Using IIF(), IF() and Switch() functions

Many newcomers to AFL are confused by the IF(), IIF() and Switch(). This post gives a few simple examples of their use. The IF() and Switch() are program flow control statements, the IIF() is a function that acts on all elements of an input array and returns an output array.

In all but the simplest applications the Switch() is the preferred method to the IF() to change program flow. It can be used to code complex decision trees and state machines, for example as these are often needed in automated trading systems.

For more detailed explanations click IF(), IIF(), or Switch(). A search of the afl library will also get you many more examples.

The IIF() function

It is possible to use if()s to individually test and modify each bar in an array for a condition. An example on how this would be done is shown in the function below (copied from the AmiBroker help). This function is an AFL equivalent for the IIF() function.

function IIF_AFLconditioninputAinputB )
{
    result Null;
    for( bar 0bar BarCountbar++ )
    {
       if( conditionbar ] )
           resultbar ] = inputAbar ];
       else
           resultbar ] = inputBbar ];
     }
    return result;
}

While the above approach works, using the IIF() function always provides a better and faster solution. The IIF() is very powerful and should be used whenever possible. Below are a few simple examples to get started. btw, It is highly unlikely that you will be able to improve on execution time by using a loop or writing a DLL.

To color all bars that fall on a Monday White:

Color IIfDayOfWeek()==1colorWhitecolorBlack);
PlotC"Close"colorstyleBar );

IIF()s Can be nested. This example colors Monday bars White, Wednesday bars Blue and Friday bars Yellow:

DayOfWeek();
Color IIf(D==1colorWhiteIIf(D==3colorBlueIIf(D==5colorYellowcolorBlack)));
PlotC"Close"colorstyleBar );

The IF() Statement

One of the most common applications for the if() is to select what you want to see on your chart:


PlotC"Close"colorBlackstyleBar );
ShowMA10 ParamToggle"Moving Average""MA|EMA");

if ( ShowMA10 )
{
PlotMAC10 ), "MA10"colorWhitestyleLine );
}
else
{
PlotEMAC10 ), "MA10"colorWhitestyleLine );
}

In the above example the IF() basically selects one of two sections of code.  To select one of many options you could the use the else-if extension:


SelectedIndicator ParamList"Show""MA10,MA50,MA100");

if ( SelectedIndicator == "MA10" )
{
PlotMAC10 ), "MA10"colorBluestyleLine );
}
else
if ( SelectedIndicator == "MA10" )
{
PlotEMAC50 ), "MA10"colorRedstyleLine );
}
else
if ( SelectedIndicator == "MA100" )
{
PlotEMAC100 ), "MA100"colorYellowstyleLine );
}

The Switch() Statement

When there are many conditions, the lengthy If() expressions can become confusing, difficult to compose, and difficult to modify. In such cases it is often better to use the Switch() statement. Using a simple Switch() the last example looks much cleaner:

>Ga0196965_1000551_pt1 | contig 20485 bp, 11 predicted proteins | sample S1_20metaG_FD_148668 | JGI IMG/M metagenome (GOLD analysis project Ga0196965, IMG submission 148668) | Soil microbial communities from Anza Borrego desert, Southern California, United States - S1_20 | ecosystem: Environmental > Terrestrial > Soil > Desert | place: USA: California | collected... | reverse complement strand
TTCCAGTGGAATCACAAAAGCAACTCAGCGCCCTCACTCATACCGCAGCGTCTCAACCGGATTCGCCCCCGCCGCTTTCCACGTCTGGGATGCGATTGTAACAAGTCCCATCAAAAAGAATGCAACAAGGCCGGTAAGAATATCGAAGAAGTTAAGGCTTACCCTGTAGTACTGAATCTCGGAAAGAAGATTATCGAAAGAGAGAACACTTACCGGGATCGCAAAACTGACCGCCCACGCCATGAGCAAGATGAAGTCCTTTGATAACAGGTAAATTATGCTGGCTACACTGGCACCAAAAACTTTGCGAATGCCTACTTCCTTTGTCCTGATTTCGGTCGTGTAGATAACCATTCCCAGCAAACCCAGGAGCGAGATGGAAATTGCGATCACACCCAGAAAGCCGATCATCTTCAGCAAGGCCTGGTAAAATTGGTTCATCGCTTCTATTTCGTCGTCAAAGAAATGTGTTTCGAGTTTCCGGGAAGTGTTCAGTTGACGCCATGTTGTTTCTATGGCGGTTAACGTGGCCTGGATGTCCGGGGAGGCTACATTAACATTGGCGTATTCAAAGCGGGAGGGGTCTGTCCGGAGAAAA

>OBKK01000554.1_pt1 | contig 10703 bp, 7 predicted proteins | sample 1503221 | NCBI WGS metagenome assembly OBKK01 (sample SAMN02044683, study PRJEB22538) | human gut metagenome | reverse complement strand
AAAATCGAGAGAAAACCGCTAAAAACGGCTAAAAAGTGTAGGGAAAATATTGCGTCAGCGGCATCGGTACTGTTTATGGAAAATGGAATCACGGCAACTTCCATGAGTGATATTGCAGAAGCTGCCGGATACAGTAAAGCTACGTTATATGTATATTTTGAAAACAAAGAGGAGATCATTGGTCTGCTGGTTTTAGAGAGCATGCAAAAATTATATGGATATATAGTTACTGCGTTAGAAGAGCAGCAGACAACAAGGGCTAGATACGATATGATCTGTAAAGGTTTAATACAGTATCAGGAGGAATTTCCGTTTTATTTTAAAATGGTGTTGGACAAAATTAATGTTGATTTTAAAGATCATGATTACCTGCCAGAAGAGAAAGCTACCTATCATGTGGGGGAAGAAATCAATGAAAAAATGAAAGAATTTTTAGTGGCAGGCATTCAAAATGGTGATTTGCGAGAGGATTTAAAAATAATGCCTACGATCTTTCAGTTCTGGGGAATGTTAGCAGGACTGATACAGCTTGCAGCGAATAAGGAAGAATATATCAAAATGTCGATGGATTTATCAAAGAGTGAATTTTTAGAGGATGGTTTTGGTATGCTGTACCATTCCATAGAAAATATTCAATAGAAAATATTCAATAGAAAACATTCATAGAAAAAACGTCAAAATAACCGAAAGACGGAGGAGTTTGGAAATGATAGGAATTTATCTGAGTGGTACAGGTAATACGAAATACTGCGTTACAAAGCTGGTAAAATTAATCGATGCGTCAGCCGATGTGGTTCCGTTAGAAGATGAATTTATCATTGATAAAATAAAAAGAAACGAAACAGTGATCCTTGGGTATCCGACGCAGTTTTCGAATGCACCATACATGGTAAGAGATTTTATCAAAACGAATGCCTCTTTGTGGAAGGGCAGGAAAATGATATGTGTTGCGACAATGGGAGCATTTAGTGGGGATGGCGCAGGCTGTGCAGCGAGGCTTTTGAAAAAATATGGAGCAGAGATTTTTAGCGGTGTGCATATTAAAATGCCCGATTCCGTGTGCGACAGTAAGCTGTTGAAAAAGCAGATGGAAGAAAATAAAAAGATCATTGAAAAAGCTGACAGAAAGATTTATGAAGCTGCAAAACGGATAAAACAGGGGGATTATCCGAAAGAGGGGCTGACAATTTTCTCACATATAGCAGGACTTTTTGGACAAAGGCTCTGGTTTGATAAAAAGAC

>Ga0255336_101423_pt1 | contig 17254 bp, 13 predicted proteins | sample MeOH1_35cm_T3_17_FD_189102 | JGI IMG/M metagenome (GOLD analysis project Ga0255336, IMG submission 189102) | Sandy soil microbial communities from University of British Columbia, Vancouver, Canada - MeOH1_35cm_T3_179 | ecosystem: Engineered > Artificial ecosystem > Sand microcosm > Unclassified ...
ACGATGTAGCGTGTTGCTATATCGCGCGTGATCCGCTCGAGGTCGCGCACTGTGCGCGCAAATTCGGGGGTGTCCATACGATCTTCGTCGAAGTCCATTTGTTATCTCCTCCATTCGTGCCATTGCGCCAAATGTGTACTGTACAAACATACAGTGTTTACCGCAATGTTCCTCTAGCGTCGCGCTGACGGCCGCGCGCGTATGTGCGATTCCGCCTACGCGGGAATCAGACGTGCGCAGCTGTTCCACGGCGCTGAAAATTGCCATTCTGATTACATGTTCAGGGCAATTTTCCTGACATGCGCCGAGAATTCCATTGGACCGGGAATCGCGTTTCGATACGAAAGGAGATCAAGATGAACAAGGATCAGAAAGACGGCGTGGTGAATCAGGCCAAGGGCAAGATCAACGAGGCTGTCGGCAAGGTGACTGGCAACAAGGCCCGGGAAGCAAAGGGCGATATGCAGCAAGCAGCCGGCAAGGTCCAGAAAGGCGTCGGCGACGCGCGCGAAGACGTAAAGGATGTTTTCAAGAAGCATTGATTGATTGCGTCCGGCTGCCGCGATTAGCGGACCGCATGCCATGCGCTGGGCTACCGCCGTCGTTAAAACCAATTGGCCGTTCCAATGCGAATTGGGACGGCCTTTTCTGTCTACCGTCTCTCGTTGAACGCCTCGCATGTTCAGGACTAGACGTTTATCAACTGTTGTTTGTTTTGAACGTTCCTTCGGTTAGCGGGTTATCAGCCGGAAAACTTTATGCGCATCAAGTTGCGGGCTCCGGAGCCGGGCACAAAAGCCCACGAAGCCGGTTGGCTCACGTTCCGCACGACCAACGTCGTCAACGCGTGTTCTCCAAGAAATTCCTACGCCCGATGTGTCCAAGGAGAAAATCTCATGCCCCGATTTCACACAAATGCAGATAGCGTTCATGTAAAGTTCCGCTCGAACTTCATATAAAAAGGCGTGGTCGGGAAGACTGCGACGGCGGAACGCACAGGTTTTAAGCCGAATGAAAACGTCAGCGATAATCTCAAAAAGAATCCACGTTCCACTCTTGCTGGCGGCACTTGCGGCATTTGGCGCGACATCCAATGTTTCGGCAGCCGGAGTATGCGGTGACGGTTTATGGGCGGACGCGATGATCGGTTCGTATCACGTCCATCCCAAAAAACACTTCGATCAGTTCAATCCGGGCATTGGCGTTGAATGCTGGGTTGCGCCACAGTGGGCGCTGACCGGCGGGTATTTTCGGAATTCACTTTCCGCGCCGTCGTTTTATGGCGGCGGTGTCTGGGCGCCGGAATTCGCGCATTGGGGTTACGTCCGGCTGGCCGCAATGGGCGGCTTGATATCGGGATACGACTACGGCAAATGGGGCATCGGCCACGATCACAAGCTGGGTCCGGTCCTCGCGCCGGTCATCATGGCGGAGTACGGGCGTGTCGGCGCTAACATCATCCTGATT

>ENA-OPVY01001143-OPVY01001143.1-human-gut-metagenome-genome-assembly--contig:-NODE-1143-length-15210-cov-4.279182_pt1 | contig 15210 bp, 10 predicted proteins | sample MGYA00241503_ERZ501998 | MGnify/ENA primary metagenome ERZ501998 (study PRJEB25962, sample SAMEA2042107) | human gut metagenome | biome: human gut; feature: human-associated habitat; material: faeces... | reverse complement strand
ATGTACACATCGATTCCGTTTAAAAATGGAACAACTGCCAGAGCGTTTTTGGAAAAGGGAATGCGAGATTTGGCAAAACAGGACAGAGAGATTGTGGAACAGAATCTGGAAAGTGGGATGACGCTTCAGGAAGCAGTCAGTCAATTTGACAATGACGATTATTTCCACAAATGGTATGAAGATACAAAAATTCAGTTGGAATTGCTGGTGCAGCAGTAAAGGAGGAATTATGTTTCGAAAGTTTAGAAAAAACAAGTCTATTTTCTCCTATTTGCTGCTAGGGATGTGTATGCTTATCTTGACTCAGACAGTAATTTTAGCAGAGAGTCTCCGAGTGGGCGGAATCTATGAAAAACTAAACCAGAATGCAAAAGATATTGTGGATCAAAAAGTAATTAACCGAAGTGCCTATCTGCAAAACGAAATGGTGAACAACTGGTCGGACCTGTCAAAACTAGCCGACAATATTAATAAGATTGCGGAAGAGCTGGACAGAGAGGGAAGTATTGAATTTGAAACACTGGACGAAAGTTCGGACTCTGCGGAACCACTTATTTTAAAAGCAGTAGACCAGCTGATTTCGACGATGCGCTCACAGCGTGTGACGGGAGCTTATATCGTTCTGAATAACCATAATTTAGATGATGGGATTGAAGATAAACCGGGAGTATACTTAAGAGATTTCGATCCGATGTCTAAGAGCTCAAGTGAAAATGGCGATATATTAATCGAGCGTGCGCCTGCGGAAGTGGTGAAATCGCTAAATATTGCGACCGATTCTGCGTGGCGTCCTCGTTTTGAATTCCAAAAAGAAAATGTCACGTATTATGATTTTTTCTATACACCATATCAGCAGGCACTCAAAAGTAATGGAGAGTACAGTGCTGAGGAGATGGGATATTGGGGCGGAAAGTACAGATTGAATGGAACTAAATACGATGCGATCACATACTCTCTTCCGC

SelectedIndicator ParamList"Show""MA10,MA50,MA100");
switch ( SelectedIndicator )
{

case "MA10":
PlotMAC10 ), "MA10"colorBluestyleLine );
break;

case "MA10":
PlotMAC50 ), "MA50"colorBluestyleLine );
break;

case "MA10":
PlotMAC100 ), "MA100"colorBluestyleLine );
break;
}

There are times that you will have many individually named variables that you would like to process in a Switch() statement. Even though the Switch() can only accept a single variable name as argument you can use the method below to work around this limitation:

function SayOnceText )
{
    if ( StaticVarGetText"Lastsay" ) != Text )
    {
        SayTextFalse );
        StaticVarSetText"LastSay"Text );
    }
}

RequestTimedRefresh(1);
Trigger1 ParamTrigger"Trigger 1""TRIGGER1" );
Trigger2 ParamTrigger"Trigger 2""TRIGGER2" );
Trigger3 ParamTrigger"Trigger 3""TRIGGER3" );
Trigger4 ParamTrigger"Trigger 4""TRIGGER4" );

switch( )
{
    case Trigger1:
    SayOnce"One" );
    break;

    case Trigger2:
    case Trigger4:
    SayOnce"2 or 4" );
    break;

    case Trigger3:
    SayOnce"Three" );
    break;

    default:
    SayOnce"Default" );
    // Here you can place code that will execute
    // repeatedly while no other case is true
}

The Switch() argument can be a string or number. Using strings makes code easier to read. Another advantage of using the Switch() is that they format nicely using Edit->Prettify Selection in you editor window, using too many else-if statements tends to run the if()s of the page. As shown above you can stack case statements to have multiple conditions trigger the same task.

To implement a simple State Machine you pass the system “state” to the Switch(). This way you can have any event trigger any sequence of tasks, and do so in any desired order. In a real application the SayOnce() functions in the example code below would be replaced by the task you want to be performed in the state. The next state would usually be conditionally set inside each state, for example you only want to proceed to the next state after an order is filled, or a price is crossed. You can use multilevel Switch()s or if()s inside each case section. This use of Switch() statements is very useful in Automated Trading systems. For example to process order status (Pending, Filled, Error, etc) and parsing TWS error messages.

Since states are saved in a Static Variables they remain valid over multiple AFL executions, and can last indefinitely. You can also save states in Persistent Variables.

States are processed in sequential afl executions, i.e., if you change the state in a case statement this next state will be processed in the next AFL refresh. In some applications this delay can cause problems. To ensure responsive code you might want to use a 0.1 second refresh rate. You could remove the delay by using the Switch() inside a loop/while statement, anf loop until a stable state is reached.

function SayOnceText )
{
    if ( StaticVarGetText"Lastsay" ) != Text )
    {
        SayTextFalse );
        StaticVarSetText"LastSay"Text );
    }
}

RequestTimedRefresh(1);
if( ParamTrigger"Reset System""RESET" ) ) StaticVarSetText"State""RESET" );